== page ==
Monday, May 25, 2009

Headed home

While I was sad to leave, the general consensus was that the bare minimum time in my childs birth country is enough. We has a noon flight out of Moscow, and would arrive in Cincinnati around 7:00pm.

Our driver was coming at 9:00 to get us, but had a track record of being early, so we were ready at 8:30. As expected, he arrived at 8:30, and we packed the van to head out. Since it was a holiday weekend, there was minimal traffic. We wanted to record the drive, just so people would believe the stories we told about traffic, but there was nothing to report.

We arrived at the airport about 9:15 and headed for the green channel through customs - nothing to declare. Best line ever, except that everyone goes through that line, so the wait is about 45 minutes. Fortunately, while in line, I recognized a couple who was on our flight from Atlanta to Moscow the week before. This time, they had a little boy with them. I introduced myself, said how I recognized them, and we struck up a conversation. Turns out the little boy was their son they just adopted...and they couldn't have been more glowing that morning. This was their third trip to Russia. The judge in their region did not waive the 10 day waiting period, and the orphanage told them they would not be able to see their son during that time, so they went back to the US to wait. They actually said it was cheaper to come home than to stay in Russia for those 10 days. We shared stories and experiences while we waited.

At the end of the line for the green channel all of our bags went on a belt to be scanned (security check number one). We then proceeded to a line for the Delta ticket counter. After another 15 minutes in line, we were greeted by a checkpoint that verified our passports, checked our destination, and made sure we understood the regulations of flying an American airline. The couple we met said that at this point we may have our bags searched (security check number two). We then proceeded to the ticket counter. At this point we waived our checked luggage goodbye and hoped we would see in at JFK. After we got our tickets, we waited another half hour in line at passport control. Here we had our visas stamped saying that we officially left the country (security check number three). From there we went on to the traditional airport security - remove the shoes, liquids in a baggie, electronics out, etc (security check number four).

Two hours later, we finally made it to the gate. Fortunately for us, if we had come 15 minutes later, we would have had to enter a random security checkpoint at the gate. Four was enough. We found a seat and began to relax. At this point, we were ready to park ourselves in a seat and fall asleep. Then we hear our names as we are being paged to see the gate agent. The only thought in my head was "what is wrong with our checked luggage." The gate agent wanted to trade our seats for upgrades to business class! *Side note - I travel a lot for work, and have enough status with Delta that I get complementary upgrades and companion upgrades if available.* What? Upgrade? OK! Since I used my miles to pay for the flights, I wasn't supposed to be upgraded, but I wasn't going to complain. 10 hours in coach was not what I called fun.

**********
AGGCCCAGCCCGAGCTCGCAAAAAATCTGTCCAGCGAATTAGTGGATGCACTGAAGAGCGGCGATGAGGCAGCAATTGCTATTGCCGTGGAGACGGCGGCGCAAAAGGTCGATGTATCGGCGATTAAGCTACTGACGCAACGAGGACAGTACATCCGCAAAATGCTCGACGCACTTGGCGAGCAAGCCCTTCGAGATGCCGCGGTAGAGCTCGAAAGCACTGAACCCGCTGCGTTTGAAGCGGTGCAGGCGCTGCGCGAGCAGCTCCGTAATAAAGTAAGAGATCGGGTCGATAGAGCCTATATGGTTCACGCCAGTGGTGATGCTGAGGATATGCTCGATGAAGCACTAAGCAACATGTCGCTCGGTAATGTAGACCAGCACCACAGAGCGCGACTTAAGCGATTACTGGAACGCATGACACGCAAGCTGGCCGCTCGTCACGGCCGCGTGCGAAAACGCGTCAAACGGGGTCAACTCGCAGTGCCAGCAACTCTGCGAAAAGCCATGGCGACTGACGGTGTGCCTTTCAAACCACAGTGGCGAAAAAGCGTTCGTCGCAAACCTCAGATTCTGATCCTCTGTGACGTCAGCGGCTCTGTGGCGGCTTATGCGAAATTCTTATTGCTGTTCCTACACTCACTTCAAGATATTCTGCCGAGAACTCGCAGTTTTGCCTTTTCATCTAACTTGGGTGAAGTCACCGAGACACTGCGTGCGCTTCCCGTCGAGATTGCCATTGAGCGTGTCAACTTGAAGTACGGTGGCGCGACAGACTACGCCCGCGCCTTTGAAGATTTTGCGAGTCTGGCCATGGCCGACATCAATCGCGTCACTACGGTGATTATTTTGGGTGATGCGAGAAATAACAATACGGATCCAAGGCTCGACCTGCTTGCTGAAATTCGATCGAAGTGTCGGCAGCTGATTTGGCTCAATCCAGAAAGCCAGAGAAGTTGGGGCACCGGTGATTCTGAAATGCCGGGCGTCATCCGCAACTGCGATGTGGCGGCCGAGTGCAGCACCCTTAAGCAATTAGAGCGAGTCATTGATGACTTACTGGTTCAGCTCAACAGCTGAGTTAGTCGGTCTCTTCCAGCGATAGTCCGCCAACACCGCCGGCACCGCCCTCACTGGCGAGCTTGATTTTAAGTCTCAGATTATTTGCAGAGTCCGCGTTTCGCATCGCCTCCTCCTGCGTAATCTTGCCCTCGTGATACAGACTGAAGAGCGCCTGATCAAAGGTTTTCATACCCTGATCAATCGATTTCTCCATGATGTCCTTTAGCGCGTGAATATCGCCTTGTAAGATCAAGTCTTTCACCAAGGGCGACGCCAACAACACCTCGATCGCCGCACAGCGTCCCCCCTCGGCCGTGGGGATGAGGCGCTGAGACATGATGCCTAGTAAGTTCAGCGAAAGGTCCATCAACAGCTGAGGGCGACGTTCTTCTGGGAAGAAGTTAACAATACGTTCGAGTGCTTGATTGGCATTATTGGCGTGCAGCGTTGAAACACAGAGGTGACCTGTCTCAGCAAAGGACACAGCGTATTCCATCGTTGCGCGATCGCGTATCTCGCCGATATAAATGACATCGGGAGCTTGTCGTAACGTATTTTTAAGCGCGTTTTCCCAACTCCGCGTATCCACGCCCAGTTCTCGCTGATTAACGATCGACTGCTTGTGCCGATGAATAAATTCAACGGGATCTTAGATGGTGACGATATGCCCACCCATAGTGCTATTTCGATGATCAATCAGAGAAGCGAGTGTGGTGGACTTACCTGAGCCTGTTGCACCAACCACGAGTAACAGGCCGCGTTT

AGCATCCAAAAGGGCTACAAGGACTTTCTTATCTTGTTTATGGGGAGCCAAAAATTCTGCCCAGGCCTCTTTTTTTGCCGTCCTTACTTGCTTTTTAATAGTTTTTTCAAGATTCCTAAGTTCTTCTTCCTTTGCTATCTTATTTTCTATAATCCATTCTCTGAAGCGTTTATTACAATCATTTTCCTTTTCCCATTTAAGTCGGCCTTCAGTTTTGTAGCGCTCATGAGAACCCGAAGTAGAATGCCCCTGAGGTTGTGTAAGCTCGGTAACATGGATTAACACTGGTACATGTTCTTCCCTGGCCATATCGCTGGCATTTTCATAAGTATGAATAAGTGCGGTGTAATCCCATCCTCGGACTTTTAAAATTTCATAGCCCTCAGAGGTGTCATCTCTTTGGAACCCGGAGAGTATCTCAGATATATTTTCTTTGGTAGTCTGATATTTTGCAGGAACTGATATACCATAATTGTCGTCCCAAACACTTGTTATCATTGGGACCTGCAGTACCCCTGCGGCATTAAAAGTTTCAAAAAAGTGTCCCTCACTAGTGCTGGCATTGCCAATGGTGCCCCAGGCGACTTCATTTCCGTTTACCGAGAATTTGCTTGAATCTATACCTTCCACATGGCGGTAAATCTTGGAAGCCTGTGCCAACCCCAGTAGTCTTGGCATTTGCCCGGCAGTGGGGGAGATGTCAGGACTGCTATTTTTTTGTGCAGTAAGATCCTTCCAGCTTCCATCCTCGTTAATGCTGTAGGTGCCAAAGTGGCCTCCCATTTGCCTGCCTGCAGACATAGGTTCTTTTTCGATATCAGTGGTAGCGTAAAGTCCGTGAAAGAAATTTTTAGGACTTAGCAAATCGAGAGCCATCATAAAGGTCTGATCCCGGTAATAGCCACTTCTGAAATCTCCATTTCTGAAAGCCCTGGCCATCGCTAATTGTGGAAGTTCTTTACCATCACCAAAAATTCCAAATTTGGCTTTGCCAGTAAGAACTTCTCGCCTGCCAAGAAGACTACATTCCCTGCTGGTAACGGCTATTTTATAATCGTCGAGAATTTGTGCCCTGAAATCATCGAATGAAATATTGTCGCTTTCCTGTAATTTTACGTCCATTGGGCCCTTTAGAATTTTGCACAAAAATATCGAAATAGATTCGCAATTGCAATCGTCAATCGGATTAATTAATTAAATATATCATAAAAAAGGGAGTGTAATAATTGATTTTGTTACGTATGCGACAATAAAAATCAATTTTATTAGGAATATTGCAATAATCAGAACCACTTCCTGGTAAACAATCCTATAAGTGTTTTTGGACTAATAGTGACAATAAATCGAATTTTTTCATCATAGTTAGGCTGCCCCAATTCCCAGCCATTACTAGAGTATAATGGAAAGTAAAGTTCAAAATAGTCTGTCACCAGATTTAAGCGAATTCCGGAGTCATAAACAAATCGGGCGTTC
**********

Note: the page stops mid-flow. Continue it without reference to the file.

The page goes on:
Our seats weren't next to each other, but the gentleman next to Steve offered to switch. As we got comfortable, Steve looked at me and asked if this was how I lived when I flew. Not even close. On international flights, the seats recline like la-z-boys, you get multiple meals on fine china, noise cancelling headphones, large blankets, down pillows, unlimited video entertainment options on a personal TV, and all the alcohol and snacks you can eat. Steve, how originally was ready to sleep for 10 hours, was now ready to enjoy his in flight experience.

We arrived at JFK on time, and more ready to make a potential sprint as we didn't have very long before our flight to Cincinnati. We got off the plane and navigated the many tunnels to passports control (security check number five). After that it was on the claim our checked luggage. Lucky us, our bags came in on a different carousel than posted. After about a half hour, Steve started looking at the other carousels. By this time, all the bags had been pulled off and were laying on the floor. After the 4th black bag, we found ours and moved on. At JFK, to make a connection from an international flight, you must re-check your luggage, and go through airport security again (security check number six).

We made it through and found our gate, only to learn the flight was delayed, and then the gate was moved to the other side of the airport, and delayed again. We finally made it to Cincinnati around 7:45, and home about 8:30 (made a couple stops). My own bed, and my own shower never felt so good.

Despite the time change, we only slept for about 8 hours. We were up and ready to go to church at 9:30 on Sunday morning. The dogs were really excited to see us, and so were our friends. The weeks since have been a blur, but that is another post for another day. Now the waiting game begins, again.

Saturday, May 23, 2009

I've lost count of the day, but still in Russia